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It's Been Said Before

By Orin Hargraves

It's Been Said Before "examines why certain phrases become clichés and why they should be avoided -- or why they still have life left in them."

New from Cambridge University Press!


Sounds Fascinating

By J. C. Wells

How do you pronounce biopic, synod, and Breughel? - and why? Do our cake and archaic sound the same? Where does the stress go in stalagmite? What's odd about the word epergne? As a finale, the author writes a letter to his 16-year-old self.

Academic Paper

Title: A Love Affair with Pidgin
Author: Amy E. Tillman
Institution: Georgia State University
Linguistic Field: Language Acquisition; Sociolinguistics
Subject Language: Wolof
Abstract: In recent years, a married couple in the United States developed a pidgin-like patois (for their own use) out of three languages that one or the other knew well but both did not share. The following account, while telling something of their story, looks at how such a private 'language' can impact negatively on second-language acquisition. The study seeks also to gauge the effect of this personal 'pidgin' on Pierre, a native speaker of Wolof, and on his acquisition of English, a language he needs to know. In one sense their private language is a success, but in another it is a problem, because Pierre needs to become fluent in the language of his new home. He and Mary have created a language style that suits their daily needs, but their very success and originality may be preventing Pierre from moving on into conventional English.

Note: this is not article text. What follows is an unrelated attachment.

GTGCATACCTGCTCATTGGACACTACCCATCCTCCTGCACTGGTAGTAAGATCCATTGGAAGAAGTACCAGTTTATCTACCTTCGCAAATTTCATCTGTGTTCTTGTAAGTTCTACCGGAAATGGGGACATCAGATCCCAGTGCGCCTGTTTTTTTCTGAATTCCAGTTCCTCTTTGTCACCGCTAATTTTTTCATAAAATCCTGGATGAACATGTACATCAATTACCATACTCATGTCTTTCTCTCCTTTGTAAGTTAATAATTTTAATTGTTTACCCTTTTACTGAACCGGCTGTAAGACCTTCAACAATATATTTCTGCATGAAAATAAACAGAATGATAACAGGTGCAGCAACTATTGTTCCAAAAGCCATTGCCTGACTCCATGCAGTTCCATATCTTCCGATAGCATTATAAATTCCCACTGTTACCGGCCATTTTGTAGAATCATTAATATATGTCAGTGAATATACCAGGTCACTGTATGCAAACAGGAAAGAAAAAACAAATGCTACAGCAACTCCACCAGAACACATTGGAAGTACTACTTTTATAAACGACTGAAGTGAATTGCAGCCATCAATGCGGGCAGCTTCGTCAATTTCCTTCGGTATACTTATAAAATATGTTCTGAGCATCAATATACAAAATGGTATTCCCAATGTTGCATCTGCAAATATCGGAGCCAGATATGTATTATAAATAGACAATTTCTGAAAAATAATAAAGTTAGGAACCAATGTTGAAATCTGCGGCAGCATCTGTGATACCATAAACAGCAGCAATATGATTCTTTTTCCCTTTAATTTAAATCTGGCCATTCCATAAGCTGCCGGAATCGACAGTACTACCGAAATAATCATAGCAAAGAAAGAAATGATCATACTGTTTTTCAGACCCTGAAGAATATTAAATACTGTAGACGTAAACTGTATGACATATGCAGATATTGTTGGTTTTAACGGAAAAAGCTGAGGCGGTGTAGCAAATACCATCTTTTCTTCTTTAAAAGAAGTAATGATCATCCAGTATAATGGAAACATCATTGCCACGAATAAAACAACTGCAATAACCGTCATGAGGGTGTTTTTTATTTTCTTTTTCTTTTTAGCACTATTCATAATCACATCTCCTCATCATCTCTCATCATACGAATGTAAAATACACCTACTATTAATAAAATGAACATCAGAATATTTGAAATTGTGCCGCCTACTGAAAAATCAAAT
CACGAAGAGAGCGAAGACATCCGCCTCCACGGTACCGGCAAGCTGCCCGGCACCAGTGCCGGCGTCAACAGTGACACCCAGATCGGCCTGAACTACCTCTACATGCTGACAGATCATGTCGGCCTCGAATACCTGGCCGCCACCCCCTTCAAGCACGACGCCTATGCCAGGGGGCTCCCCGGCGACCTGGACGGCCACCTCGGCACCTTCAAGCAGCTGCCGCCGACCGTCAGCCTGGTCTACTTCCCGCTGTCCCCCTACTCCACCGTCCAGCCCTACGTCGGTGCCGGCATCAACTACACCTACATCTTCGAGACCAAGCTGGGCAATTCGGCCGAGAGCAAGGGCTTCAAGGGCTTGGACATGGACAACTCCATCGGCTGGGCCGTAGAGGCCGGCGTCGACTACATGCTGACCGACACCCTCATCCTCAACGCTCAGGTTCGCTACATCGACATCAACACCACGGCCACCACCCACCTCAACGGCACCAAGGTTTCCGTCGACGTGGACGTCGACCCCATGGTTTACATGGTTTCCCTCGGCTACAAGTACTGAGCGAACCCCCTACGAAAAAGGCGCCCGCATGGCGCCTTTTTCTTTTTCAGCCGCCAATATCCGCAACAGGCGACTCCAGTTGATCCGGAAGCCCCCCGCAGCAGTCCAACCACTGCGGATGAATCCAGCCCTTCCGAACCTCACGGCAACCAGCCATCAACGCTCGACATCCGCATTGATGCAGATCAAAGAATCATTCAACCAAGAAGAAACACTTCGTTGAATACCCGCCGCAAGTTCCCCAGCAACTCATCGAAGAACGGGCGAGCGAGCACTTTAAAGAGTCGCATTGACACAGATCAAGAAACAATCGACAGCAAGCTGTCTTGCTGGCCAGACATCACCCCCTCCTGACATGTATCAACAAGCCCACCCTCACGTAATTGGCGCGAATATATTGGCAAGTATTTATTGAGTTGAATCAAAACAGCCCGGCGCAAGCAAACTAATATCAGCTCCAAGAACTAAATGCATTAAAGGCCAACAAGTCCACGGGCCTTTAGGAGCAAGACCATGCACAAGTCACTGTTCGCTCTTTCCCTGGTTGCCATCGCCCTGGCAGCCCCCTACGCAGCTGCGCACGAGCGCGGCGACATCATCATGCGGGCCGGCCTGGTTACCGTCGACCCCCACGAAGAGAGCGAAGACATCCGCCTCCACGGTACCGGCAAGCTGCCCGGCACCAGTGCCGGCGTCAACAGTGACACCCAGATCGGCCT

This article appears IN English Today Vol. 22, Issue 3.

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